Finally. The last section of this chapter before I turn to John Martin Fischer’s chapter on Compatibilism.
Kane introduces the complexity of chaotic systems next.
‘Agents, according to this modern conception with ancient roots, are to be conceived as information-responsive complex dynamical systems. Complex dynamical systems are the subject of “dynamical systems theory” and also of what is sometimes popularly called “complexity theory.” They are systems (which are now known to be ubiquitous in nature) in which new emergent capacities arise as a result of greater complexity or as the result of movement away from thermodynamic equilibrium toward the edge of chaos.’
‘Only when creatures attain the kind of inner complexity capable of giving rise to conflicts in their wills, or motivational systems, between incommensurable values does the capacity for self-formation characteristic of free will arise.’
Supposing a reaction by critics, he asks himself, ‘Even if one granted that persons, such as the businesswoman, could make genuine self-forming choices that were undetermined, isn’t there something to the charge that such choices would be arbitrary?‘
His response is that we can’t really answer this question and tries to redirect the reader’s attention to the semantics of the word arbitrary. In the end, his final position is that this is the right approach because he can feel it in his bones.
All too often, I’ll read or listen to a book and place bookmarks with the best of intents to revisit and comment. yet either never to return or to return and not recall the context and not wanting to reread to regain it. I am going to attempt to document my reaction to Jonathan Haidt’s book, The Righteous Mind: Why Good People are Divided by Politics and Religion. If you’ve read some posts here, you’ll understand that I am not a moralist, so I don’t expect to like the book or agree with it. I’ve already ready the forward materials, so I’ll return to comment on that before I get too far ahead. I have done this before at university, and it is decidedly slow progress and can chase one down rabbit holes—this one, anyway.
I have a habit of abandoning books in favour of others including dropping them outright. This is one of 16 I have in progress at the moment, some commenced as many as 5 years ago. To be fair to myself, many of those books are substantially completed. I feel I got the intended message—or at least got what I wanted out of them—, and I just haven’t read the final few chapters. In some cases, the book is an anthology, and I have been slogging my way through it. A few books I’ve read before and am reabsorbing the material, so I may decide not to re-read cover to cover. I just pulled a second reading book off the list to get to 16 from 17.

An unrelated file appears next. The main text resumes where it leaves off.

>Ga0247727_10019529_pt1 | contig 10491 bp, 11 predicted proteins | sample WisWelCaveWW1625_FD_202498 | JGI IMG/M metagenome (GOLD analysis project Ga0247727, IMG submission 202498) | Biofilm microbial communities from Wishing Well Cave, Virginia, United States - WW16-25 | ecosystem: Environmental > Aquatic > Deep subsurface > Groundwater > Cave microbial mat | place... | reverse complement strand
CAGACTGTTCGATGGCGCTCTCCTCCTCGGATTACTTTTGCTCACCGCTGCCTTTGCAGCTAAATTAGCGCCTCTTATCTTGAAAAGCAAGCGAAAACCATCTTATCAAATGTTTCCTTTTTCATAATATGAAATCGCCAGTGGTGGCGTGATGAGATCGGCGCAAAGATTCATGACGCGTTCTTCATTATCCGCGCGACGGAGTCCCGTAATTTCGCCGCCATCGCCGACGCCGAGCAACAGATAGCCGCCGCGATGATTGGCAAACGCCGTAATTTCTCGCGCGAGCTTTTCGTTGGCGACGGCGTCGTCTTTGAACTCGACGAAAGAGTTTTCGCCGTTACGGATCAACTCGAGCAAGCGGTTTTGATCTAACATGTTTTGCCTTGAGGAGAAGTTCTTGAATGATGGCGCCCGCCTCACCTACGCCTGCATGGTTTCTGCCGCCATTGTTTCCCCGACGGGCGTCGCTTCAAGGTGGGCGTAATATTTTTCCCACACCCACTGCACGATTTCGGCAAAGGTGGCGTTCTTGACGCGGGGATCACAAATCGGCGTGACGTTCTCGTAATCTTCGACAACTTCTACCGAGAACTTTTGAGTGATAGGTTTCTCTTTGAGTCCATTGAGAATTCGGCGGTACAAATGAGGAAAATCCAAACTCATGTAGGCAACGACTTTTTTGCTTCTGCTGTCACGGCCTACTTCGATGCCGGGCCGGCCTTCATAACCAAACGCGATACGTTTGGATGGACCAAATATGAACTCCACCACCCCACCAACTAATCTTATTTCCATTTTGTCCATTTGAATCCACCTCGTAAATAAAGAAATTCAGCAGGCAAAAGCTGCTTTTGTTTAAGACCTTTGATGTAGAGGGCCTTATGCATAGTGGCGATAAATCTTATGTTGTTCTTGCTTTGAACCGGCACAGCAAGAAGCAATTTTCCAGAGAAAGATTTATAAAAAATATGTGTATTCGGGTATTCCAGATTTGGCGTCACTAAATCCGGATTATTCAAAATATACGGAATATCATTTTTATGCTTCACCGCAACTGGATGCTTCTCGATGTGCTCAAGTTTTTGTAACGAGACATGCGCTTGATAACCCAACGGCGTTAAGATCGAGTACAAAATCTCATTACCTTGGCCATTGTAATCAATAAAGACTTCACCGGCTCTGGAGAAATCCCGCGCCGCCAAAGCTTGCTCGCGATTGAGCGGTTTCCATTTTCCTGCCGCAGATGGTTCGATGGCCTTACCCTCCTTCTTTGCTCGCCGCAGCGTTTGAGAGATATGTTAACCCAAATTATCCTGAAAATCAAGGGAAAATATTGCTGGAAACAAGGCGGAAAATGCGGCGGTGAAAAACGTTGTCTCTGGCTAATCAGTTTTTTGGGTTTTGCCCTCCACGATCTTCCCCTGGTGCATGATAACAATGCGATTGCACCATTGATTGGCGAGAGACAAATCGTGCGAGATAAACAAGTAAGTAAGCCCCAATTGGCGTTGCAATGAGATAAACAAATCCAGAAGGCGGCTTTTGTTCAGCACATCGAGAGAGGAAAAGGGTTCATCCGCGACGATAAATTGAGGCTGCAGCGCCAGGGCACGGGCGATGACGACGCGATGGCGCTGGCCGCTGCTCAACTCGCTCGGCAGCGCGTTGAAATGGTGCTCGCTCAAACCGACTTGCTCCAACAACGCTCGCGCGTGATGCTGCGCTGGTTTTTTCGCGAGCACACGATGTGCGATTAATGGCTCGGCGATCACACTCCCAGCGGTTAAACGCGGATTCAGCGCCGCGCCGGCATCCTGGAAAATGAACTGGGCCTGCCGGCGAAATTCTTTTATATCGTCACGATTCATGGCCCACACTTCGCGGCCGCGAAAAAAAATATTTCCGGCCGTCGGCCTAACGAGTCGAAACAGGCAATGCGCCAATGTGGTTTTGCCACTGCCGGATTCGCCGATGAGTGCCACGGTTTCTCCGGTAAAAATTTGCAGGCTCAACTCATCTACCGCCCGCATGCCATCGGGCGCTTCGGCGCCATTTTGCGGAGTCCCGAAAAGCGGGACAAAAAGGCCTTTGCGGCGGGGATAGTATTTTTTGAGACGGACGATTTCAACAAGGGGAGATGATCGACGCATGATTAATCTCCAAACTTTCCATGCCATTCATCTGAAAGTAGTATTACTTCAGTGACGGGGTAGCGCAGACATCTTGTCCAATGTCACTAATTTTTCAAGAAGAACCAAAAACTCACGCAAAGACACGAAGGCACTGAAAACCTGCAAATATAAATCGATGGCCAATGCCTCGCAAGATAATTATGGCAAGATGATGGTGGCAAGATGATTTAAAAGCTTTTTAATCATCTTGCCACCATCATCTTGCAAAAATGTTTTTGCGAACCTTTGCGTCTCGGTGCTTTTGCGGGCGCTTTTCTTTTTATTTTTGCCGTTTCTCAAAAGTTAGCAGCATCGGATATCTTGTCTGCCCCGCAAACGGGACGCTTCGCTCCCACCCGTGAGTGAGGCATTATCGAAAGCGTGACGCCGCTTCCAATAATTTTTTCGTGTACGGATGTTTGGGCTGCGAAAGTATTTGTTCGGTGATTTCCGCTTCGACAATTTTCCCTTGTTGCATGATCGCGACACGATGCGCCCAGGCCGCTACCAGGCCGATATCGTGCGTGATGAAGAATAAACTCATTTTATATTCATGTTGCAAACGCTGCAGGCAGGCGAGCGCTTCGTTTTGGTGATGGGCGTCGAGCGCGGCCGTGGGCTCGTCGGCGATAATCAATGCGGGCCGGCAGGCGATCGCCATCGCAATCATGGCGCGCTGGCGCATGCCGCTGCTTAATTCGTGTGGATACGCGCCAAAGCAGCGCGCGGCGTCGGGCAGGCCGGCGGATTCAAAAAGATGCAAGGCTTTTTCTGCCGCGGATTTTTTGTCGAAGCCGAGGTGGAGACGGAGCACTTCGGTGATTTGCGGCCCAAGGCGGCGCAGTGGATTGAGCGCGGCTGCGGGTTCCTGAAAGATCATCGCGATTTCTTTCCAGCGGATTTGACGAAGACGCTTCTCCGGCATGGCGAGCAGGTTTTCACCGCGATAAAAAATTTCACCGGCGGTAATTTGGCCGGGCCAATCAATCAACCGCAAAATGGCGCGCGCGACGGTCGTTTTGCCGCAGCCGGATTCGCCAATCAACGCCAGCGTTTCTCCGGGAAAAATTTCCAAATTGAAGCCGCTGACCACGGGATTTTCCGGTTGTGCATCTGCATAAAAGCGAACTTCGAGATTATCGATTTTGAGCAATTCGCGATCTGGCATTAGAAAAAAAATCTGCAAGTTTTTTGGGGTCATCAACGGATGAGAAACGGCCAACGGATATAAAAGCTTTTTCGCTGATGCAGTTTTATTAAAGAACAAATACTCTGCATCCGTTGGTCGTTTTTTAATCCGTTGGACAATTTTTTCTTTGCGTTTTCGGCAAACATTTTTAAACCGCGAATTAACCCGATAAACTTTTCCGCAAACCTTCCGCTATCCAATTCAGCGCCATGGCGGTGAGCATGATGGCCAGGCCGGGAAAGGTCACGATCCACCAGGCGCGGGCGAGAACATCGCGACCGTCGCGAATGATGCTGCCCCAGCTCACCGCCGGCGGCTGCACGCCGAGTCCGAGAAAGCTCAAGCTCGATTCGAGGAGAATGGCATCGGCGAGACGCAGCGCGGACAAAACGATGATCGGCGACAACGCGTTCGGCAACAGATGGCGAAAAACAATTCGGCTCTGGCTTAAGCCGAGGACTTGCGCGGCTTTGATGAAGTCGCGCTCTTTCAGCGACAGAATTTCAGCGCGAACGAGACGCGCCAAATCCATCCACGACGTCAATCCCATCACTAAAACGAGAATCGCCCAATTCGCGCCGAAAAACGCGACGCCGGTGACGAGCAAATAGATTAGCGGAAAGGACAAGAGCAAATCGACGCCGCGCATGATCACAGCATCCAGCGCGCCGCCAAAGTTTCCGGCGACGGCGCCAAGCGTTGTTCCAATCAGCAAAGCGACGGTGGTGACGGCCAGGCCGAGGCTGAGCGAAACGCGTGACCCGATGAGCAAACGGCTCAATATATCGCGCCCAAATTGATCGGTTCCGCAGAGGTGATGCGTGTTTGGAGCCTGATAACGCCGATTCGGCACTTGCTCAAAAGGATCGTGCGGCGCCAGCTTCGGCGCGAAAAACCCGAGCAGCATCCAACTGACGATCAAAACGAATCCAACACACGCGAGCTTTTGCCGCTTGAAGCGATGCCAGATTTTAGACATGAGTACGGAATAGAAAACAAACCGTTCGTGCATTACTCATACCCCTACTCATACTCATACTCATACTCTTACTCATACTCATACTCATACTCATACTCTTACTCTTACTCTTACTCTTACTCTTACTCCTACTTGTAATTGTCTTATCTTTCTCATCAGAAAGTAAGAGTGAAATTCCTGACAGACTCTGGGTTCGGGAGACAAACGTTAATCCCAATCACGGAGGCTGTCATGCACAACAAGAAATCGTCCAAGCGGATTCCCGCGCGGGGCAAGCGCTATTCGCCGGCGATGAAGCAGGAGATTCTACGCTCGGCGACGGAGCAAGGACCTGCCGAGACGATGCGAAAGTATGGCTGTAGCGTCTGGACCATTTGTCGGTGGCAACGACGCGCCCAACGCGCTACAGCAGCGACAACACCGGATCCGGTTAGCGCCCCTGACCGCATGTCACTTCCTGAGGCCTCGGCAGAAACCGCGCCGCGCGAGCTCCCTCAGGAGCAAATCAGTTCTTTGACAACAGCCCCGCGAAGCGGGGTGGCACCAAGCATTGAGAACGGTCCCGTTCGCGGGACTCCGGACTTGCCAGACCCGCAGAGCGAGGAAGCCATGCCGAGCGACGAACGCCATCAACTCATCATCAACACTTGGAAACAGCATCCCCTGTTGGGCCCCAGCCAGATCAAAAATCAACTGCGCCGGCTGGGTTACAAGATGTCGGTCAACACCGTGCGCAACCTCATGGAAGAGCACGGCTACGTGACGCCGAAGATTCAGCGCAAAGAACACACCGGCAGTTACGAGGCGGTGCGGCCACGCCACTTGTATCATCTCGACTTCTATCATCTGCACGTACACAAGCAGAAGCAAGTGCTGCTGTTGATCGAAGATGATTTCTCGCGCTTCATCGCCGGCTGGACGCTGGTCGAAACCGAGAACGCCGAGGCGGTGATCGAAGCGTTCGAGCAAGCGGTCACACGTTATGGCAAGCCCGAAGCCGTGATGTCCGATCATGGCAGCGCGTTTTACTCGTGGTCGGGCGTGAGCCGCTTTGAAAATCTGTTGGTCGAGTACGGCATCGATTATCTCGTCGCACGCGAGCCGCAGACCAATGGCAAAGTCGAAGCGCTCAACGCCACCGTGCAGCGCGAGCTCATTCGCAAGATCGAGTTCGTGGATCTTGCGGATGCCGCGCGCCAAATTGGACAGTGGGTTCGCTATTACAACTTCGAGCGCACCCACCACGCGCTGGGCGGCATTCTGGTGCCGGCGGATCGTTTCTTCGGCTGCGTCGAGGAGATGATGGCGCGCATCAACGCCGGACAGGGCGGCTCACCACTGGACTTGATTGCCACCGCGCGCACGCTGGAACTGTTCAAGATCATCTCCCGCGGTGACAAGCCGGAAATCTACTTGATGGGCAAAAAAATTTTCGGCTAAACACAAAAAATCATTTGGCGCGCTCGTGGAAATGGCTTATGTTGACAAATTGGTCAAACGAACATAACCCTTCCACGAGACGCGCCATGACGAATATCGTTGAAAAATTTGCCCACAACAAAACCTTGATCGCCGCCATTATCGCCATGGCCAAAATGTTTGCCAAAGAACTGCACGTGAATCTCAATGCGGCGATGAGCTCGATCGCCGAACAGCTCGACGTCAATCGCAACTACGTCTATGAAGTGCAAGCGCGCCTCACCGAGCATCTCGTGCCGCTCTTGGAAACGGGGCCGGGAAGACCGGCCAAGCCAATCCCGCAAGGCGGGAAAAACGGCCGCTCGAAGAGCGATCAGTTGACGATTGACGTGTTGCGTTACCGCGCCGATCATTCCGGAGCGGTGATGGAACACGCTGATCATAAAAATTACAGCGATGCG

I have striven not to laugh at human actions, not to weep at them, not to hate them, but to understand them.
— Baruch Spinoza, Tractatus Politicus, 1676
“Can we all get along?” — Rodney King
“Please, we can get along here. We all can get along. I mean, we’re all stuck here for a while. Let’s try to work it out.”
Born to be Righteous
I could have titled this book The Moral Mind to convey the sense that the human mind is designed to “do” morality, just as it’s designed to do language, sexuality, music, and many other things described in popular books reporting the latest scientific findings.
Straight away, I have a contention. The human mind is not designed to do anything. It has evolved and performs functions. Perhaps, this is just a matter of semantics, but it puts me on guard. Moreover, that it does morality doesn’t evaluate the relative benefit or if it should even be done. Without going down the aforementioned rabbit hole, language is a perfect example. We use language to communicate, but language as a social mechanism may be a secondary or tertiary function. As I’ve argued—even quite recently—, this is a reason I feel that language is insufficient for the purpose of conveying abstract concepts, like for example, morals and morality.
But I chose the title The Righteous Mind to convey the sense that human nature is not just intrinsically moral, it’s also intrinsically moralistic, critical, and judgmental.
A primary function of the brain is as a difference engine. This is what allows us to discern friend from foe, edible versus poison, and so on. Reflecting on Kahneman and Tversky, most (if not ostensibly all) of this is a heuristic system I process, which is good enough but only at a distance. Morals allow us to create in-group and out-group distinctions.